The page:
5)   What are you most attached to in wanting to use your own eggs? Ask yourself, what you think it means to use your own eggs?  Are you concerned about passing on your genes, your legacy, knowing the medical history etc? In many cases if you keep asking what that means, you will begin to see that most of the concerns are concepts that you don’t even really understand but yet you have a strong emotional attachment to the idea.  Keep asking yourself what these ideas mean and why they are important to you?  Keep peeling back the layers?  Can you deconstruct these tightly held emotional beliefs that when examined closely are often held together by vague notions?  



The Money Question

I follow a lot of blogs for Choice Moms.  Every few weeks, someone poses the question: “How much did you plan financially before you took the plunge as a single mom?”  or “How much do I need to save before having a child on my own?” “How much money do I need to raise a child alone?

Money is a huge concern that most women who are consciously choosing to bring a child into the world solo confront before deciding to undertake single motherhood.  For me it was a big factor and it wasn’t until I felt comfortable with the money question that I could move forward with trying to get pregnant.

But it was almost impossible to quantify and amount of money that I would need to raise a child alone or decide on an amount I needed saved before I started trying to get pregnant. So how did I get look at the money question?

Through many years of spiritual practice as well as my work as a life and somatic coach, I’ve come to see money in a much different light.  Yes, it is a necessary vehicle to buy and sell goods and services.  But, in reality it is much more loaded and complicated. It is often tied into our feelings of self-worth and success.  The most common measure of life-time success or achievement is money!  And, most businesses measure success via their profits or net worth as opposed to their ethics or impact on the environment etc.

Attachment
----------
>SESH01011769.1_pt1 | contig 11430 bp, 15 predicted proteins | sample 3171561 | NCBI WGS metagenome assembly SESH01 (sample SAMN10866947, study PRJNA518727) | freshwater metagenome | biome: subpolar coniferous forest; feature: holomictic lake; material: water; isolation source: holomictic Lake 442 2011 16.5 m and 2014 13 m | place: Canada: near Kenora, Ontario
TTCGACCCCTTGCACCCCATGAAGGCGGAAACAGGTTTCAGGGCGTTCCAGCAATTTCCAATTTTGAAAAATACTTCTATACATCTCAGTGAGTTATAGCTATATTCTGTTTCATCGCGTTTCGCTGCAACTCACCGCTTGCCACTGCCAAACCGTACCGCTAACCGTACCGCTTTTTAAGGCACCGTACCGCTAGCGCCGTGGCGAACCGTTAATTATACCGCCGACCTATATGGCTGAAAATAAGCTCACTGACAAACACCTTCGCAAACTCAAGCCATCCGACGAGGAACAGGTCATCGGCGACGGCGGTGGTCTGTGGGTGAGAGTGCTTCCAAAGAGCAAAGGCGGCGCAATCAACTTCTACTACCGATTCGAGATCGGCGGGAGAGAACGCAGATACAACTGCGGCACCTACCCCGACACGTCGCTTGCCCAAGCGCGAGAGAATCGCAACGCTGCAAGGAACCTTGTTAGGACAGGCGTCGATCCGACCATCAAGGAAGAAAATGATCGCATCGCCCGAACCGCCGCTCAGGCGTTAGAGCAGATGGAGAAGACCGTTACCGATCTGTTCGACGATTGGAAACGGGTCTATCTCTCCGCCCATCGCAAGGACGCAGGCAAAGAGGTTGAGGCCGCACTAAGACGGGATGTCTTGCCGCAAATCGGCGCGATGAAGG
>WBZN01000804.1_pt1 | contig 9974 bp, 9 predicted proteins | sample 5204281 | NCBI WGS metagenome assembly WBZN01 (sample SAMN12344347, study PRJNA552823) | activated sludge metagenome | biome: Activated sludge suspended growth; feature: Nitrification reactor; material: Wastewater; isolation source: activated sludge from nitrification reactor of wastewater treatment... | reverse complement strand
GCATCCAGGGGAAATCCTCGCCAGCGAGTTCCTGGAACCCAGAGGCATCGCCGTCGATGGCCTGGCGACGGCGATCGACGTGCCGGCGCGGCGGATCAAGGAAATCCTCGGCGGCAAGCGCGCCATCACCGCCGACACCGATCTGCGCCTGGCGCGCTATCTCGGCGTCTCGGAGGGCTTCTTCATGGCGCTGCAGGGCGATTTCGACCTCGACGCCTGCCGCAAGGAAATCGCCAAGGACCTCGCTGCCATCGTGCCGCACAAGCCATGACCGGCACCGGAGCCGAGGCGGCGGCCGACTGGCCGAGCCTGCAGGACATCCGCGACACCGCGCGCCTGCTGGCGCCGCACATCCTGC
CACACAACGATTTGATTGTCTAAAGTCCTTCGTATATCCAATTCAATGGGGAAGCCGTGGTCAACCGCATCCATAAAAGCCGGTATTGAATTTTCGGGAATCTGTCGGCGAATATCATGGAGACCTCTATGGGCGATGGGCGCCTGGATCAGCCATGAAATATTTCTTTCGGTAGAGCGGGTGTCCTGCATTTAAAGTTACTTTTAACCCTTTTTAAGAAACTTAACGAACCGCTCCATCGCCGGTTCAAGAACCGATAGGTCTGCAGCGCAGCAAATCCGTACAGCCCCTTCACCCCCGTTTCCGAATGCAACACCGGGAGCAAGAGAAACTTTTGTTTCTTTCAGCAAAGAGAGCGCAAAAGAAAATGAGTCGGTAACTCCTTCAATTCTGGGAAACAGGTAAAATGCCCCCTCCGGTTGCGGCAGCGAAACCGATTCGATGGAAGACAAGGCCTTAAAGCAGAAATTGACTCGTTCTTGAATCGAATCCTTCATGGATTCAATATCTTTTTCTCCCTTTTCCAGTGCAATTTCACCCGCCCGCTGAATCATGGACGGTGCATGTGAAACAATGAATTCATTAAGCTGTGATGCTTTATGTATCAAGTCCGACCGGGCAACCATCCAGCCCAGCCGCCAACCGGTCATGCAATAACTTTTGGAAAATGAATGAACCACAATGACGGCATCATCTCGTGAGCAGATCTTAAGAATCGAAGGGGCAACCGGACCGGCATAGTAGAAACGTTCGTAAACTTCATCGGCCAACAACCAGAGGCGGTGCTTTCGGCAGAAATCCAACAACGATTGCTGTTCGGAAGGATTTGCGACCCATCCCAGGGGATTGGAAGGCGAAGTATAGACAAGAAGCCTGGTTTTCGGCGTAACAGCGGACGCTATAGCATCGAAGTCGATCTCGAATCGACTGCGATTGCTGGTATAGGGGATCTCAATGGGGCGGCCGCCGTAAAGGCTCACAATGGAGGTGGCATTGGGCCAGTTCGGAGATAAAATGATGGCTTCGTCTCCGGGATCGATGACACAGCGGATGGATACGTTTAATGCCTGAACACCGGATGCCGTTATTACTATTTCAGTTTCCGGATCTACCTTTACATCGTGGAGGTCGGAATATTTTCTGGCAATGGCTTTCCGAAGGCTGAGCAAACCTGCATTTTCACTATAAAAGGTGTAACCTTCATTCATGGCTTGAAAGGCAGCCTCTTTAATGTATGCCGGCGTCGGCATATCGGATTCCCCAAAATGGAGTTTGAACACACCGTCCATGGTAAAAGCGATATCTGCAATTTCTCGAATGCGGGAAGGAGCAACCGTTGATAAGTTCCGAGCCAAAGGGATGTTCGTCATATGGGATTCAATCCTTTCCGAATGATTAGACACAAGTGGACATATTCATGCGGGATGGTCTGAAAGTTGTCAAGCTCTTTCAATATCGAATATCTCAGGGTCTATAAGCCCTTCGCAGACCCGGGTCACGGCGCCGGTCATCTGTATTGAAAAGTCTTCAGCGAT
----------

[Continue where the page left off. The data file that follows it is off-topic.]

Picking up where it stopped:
Through reflection, I’ve come to notice more and more about how I relate to money.It’s something external that I hope will bring a sense of security, happiness or success. I notice myself saying, “if only I had more money I’d feel comfortable about having a baby alone, or be content, or could buy some thing that would solve my problems.  If I really pay close attention, what I’m really saying is “if I had more money, I’d be more successful, happy or secure.” 

But more often than not, once I get more money, I realize that I don't in fact feel any more happy, secure or successful because I am searching externally for a visceral sensation and a state of being.  I want the external (more money) to fix the visceral internal sensation (insecurity or unhappiness etc), but it doesn’t. The best way to feel secure is to return to the body and tune into its supportive qualities. In this way, I can generate a physical (visceral) sensation of security that is real and self-generated, not predicated on acquiring more goods and services.  Then from that place of clarity, I can actually assess how to plan for a baby.  

Never Enough

I’ve heard many single moms talk about how only having one income makes it more difficult to feel like they have enough money.  Certainly, that must be true.  And, I’ve heard both Choice Moms and Choice Kids talk explain that their children are often asked to have a part-time job in high school to save up for items that aren’t necessities, such as an iPad, cell phone or elective school trip.

But my question: Does anyone ever feel like they have enough money? In my experience, no matter how much money a person has, it rarely feels like enough. It’s seems to be the nature of money!  One author on money talks about how from the moment we wake up we immediately sense we don’t have enough time, money, food, clothes, vacation, help etc.  We are completely preoccupied by what we don’t have enough of.  It doesn't help that advertisers and the media are constantly telling us we need more.